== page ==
The Walk-and-Turn Test

This test, also called the heel-to-toe, is a test meant to measure the driver’s ability to follow directions and recall a series of steps. It is also meant to divide attention between physical and mental tasks. The heel-to-toe is a standardized test and occurs in two parts: instruction and performance. While the officer is giving instructions, the officer will have the driver stand heel to toe with your arms at the side while they explain how to perform the test. After instruction is complete, the officer will ask if you understand the instructions. This is also part of the test.

Upon performance, the driver will take some heel-to-toe steps forward in a straight line, turn, and take some steps back. The test typically has nine steps forward, and nine steps back on the pivot. The operator will be asked to count aloud each step.

The officer will be observing all parts of this test for signs of impairment including difficulty balancing during the stationary instructions, starting the test before the instructions are complete, pausing or hesitating while walking, wobbling, stepping off the line, raising arms for balance, failing to walk heel to toe, taking too few or too many steps, failing to turn or turning incorrectly, and other factors. The Walk-and-Turn Test is about 66% accurate according to the NHTSA.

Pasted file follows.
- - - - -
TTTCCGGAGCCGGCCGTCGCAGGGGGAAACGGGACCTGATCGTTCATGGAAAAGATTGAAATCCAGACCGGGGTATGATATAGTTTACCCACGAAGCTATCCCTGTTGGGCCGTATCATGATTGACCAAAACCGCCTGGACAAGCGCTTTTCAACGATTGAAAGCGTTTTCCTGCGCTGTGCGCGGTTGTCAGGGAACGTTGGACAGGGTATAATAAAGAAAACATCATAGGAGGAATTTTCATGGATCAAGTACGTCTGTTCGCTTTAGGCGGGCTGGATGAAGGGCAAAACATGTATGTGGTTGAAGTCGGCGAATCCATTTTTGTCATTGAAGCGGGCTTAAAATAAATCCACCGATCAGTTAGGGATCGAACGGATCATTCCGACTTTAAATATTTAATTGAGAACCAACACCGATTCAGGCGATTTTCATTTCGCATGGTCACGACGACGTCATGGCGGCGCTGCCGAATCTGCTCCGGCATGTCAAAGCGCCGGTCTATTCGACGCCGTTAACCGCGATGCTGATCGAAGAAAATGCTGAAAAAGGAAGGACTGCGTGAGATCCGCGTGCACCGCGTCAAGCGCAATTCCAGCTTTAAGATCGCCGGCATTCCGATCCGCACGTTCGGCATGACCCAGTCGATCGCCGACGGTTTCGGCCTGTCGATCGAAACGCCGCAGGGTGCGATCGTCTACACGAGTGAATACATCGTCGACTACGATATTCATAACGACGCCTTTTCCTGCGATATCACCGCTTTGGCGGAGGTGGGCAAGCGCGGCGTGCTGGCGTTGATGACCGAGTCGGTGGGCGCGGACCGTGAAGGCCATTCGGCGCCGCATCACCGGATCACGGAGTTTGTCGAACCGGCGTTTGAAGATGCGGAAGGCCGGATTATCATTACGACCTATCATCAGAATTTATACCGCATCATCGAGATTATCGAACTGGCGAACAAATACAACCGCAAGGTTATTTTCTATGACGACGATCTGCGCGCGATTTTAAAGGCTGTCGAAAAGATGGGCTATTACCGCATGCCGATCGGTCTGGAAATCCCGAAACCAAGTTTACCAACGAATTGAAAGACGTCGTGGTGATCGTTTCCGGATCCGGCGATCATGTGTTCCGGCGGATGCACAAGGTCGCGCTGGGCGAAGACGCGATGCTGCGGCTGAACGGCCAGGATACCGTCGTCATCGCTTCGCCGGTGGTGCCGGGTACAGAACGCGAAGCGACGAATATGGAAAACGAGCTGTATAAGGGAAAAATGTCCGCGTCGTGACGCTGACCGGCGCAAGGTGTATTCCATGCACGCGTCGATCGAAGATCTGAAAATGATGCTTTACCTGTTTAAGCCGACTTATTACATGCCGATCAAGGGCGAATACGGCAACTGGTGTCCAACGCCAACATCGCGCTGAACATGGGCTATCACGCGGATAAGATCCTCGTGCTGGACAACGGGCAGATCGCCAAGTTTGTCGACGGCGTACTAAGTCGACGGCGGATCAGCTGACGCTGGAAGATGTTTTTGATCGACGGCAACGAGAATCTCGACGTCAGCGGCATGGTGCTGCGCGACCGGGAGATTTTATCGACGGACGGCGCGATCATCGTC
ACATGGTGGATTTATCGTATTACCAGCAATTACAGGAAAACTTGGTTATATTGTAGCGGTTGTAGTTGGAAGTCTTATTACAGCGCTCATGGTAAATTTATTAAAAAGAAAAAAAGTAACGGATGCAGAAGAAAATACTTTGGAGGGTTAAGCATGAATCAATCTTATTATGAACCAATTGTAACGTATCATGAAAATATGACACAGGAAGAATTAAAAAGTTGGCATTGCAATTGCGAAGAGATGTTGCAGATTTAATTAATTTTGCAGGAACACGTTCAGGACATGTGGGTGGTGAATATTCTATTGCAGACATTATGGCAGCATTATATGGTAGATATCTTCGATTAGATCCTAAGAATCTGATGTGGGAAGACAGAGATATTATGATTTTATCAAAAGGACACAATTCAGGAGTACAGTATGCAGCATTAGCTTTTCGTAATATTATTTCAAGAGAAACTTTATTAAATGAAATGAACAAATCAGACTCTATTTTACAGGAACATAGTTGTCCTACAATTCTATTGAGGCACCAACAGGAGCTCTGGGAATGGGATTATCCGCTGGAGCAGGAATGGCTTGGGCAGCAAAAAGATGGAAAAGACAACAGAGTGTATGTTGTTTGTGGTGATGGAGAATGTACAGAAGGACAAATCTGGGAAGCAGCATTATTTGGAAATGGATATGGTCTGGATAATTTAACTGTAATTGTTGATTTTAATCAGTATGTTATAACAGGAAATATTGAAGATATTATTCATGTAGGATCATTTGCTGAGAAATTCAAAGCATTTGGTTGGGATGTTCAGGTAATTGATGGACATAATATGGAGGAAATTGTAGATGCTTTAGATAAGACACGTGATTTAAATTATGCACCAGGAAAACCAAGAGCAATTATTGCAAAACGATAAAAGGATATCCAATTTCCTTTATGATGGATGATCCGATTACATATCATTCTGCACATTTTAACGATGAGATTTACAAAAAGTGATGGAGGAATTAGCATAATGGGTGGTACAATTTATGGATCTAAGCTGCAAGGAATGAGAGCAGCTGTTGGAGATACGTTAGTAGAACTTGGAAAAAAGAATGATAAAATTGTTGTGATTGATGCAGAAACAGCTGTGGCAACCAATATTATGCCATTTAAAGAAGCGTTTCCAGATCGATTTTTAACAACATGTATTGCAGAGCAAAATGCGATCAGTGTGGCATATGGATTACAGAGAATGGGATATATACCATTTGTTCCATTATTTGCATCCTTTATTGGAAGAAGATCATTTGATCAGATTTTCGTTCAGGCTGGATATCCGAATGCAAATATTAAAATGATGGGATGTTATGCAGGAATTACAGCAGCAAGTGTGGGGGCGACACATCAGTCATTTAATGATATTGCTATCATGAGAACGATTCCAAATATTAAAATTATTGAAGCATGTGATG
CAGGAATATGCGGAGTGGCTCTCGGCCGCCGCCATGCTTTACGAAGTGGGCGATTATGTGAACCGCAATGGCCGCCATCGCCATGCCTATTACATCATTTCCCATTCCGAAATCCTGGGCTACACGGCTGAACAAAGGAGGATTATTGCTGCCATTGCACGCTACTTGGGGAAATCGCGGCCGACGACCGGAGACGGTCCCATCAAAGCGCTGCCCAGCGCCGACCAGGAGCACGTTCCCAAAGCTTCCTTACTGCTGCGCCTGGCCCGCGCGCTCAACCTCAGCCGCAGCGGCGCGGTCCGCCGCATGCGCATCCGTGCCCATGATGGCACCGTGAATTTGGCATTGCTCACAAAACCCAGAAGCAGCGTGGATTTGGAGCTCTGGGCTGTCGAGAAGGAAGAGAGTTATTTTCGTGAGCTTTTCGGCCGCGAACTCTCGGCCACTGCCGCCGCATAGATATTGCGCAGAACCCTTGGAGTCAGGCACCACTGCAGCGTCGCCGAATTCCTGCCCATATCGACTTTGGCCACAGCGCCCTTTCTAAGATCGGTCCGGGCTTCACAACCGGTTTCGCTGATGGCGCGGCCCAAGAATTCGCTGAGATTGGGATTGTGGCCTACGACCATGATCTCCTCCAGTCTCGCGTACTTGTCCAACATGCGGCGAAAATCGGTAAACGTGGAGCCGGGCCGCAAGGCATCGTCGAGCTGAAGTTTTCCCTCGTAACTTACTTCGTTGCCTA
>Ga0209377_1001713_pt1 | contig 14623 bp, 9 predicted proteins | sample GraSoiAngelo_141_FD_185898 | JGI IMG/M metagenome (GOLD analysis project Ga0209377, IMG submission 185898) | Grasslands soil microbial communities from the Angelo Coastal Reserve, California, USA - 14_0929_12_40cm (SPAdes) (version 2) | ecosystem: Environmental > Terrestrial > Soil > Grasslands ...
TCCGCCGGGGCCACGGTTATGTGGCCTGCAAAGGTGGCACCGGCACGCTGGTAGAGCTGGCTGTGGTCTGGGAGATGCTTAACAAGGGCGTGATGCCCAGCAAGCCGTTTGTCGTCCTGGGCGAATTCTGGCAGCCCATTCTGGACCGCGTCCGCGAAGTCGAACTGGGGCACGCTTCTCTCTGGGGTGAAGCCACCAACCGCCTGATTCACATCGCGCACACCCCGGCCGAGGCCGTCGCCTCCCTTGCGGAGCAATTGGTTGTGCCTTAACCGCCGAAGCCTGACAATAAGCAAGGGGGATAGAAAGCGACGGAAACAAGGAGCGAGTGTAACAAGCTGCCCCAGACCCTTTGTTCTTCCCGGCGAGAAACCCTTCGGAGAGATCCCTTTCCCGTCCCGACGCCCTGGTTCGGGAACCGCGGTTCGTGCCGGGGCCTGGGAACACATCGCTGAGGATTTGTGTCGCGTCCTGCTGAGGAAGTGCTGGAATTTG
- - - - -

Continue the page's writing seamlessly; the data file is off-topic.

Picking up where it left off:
The One-Leg Stand Test

The third standardized field sobriety test is the one-leg stand test. This requires a driver to stand on one leg for thirty seconds. Like the walk-and-turn test, the one-leg stand test requires instruction and performance. The driver will be asked to stand with their feet together and arms at their side as they are being instructed how to proceed. The driver will be instructed that when the test begins, the driver will raise one leg (it does not matter which) about six inches from the ground, foot pointed out. The testee will then count 1001, 1002, 1003 until told to stop. The officer will then ask if the instructions are understood prior to beginning the performance stage of the test.

During the test, the officer will observe if there is any trouble balancing during the instructions as well as trouble with balance while performing, hopping, foot dropping or being put down, or use of the arms to balance.

People who are 65 years or older, more than 50 pounds overweight, or those who have leg, back, or middle ear problems should not perform the test. If the driver is wearing heels more than two inches, the officer should ask the individual to remove them prior to the test. This test is about 65% accurate according to the NHTSA.

Takeaway

This information is meant to inform you. It is not intended to show you how to “fool” field sobriety tests. Officers should exert caution when making arrests based on field sobriety test results given the fallibility of field sobriety tests. Field sobriety tests are not considered an absolute indicator to drunkenness or ability to operate a vehicle safely and can often be challenged in court.

If you’ve been arrested on suspicion of a DUI, contact Bernstein & Mello today.